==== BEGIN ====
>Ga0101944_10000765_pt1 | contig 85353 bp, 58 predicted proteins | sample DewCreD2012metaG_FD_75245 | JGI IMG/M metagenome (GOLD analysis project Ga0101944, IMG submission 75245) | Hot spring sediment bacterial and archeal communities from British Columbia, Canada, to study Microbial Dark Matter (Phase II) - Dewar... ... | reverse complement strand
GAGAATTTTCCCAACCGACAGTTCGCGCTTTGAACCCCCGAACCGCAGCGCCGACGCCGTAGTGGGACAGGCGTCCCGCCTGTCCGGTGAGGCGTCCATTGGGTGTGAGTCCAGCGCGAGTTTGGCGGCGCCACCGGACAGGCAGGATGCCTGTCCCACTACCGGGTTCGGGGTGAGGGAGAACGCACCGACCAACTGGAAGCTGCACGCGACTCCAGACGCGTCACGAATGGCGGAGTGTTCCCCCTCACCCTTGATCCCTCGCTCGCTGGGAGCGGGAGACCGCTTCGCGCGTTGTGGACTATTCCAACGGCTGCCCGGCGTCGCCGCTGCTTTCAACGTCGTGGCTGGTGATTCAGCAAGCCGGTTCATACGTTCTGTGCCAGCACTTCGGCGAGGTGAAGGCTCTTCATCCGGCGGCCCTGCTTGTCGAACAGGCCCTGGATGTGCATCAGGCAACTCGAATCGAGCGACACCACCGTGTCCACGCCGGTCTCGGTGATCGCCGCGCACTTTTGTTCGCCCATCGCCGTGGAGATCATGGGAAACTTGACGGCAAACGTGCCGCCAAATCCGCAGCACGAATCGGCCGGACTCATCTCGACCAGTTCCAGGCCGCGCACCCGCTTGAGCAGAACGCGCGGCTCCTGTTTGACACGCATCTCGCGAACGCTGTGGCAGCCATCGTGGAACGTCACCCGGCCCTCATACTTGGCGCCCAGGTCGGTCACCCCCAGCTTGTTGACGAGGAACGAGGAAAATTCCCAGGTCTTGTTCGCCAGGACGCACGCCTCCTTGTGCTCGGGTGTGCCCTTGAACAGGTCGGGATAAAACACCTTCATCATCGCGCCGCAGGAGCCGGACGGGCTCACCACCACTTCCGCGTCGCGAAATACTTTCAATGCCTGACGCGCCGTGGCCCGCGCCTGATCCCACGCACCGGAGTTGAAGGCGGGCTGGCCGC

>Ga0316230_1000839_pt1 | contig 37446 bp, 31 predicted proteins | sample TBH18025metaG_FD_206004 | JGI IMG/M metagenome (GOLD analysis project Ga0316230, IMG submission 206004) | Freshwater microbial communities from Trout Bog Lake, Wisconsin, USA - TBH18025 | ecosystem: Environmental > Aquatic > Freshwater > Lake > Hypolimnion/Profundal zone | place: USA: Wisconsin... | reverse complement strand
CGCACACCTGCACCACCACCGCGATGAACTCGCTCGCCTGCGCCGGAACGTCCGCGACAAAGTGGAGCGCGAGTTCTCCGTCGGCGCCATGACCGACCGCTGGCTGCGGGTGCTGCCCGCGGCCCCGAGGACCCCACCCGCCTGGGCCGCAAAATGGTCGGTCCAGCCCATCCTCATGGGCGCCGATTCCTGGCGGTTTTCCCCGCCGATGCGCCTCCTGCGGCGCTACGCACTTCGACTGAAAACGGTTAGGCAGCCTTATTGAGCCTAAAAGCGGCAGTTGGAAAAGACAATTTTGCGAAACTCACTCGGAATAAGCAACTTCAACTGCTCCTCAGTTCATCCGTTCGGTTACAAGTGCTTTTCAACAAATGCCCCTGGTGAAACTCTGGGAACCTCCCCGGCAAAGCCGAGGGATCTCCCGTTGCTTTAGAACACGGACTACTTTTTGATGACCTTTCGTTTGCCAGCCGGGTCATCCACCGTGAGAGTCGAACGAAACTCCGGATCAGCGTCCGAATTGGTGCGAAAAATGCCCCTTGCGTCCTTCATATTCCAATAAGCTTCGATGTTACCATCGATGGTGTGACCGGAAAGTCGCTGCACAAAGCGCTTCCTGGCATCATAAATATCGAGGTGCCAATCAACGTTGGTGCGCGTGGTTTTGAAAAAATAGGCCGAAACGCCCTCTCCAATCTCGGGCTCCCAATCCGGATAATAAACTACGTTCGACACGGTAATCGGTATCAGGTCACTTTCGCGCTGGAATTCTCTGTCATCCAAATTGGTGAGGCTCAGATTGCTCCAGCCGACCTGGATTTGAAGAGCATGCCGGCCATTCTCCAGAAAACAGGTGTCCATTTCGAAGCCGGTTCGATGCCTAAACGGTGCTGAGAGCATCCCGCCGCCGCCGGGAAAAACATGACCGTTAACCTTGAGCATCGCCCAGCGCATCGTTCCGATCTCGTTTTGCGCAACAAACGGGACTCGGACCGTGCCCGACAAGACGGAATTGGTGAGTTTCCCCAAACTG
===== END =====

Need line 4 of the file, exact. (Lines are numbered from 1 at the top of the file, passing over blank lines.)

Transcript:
CGCACACCTGCACCACCACCGCGATGAACTCGCTCGCCTGCGCCGGAACGTCCGCGACAAAGTGGAGCGCGAGTTCTCCGTCGGCGCCATGACCGACCGCTGGCTGCGGGTGCTGCCCGCGGCCCCGAGGACCCCACCCGCCTGGGCCGCAAAATGGTCGGTCCAGCCCATCCTCATGGGCGCCGATTCCTGGCGGTTTTCCCCGCCGATGCGCCTCCTGCGGCGCTACGCACTTCGACTGAAAACGGTTAGGCAGCCTTATTGAGCCTAAAAGCGGCAGTTGGAAAAGACAATTTTGCGAAACTCACTCGGAATAAGCAACTTCAACTGCTCCTCAGTTCATCCGTTCGGTTACAAGTGCTTTTCAACAAATGCCCCTGGTGAAACTCTGGGAACCTCCCCGGCAAAGCCGAGGGATCTCCCGTTGCTTTAGAACACGGACTACTTTTTGATGACCTTTCGTTTGCCAGCCGGGTCATCCACCGTGAGAGTCGAACGAAACTCCGGATCAGCGTCCGAATTGGTGCGAAAAATGCCCCTTGCGTCCTTCATATTCCAATAAGCTTCGATGTTACCATCGATGGTGTGACCGGAAAGTCGCTGCACAAAGCGCTTCCTGGCATCATAAATATCGAGGTGCCAATCAACGTTGGTGCGCGTGGTTTTGAAAAAATAGGCCGAAACGCCCTCTCCAATCTCGGGCTCCCAATCCGGATAATAAACTACGTTCGACACGGTAATCGGTATCAGGTCACTTTCGCGCTGGAATTCTCTGTCATCCAAATTGGTGAGGCTCAGATTGCTCCAGCCGACCTGGATTTGAAGAGCATGCCGGCCATTCTCCAGAAAACAGGTGTCCATTTCGAAGCCGGTTCGATGCCTAAACGGTGCTGAGAGCATCCCGCCGCCGCCGGGAAAAACATGACCGTTAACCTTGAGCATCGCCCAGCGCATCGTTCCGATCTCGTTTTGCGCAACAAACGGGACTCGGACCGTGCCCGACAAGACGGAATTGGTGAGTTTCCCCAAACTG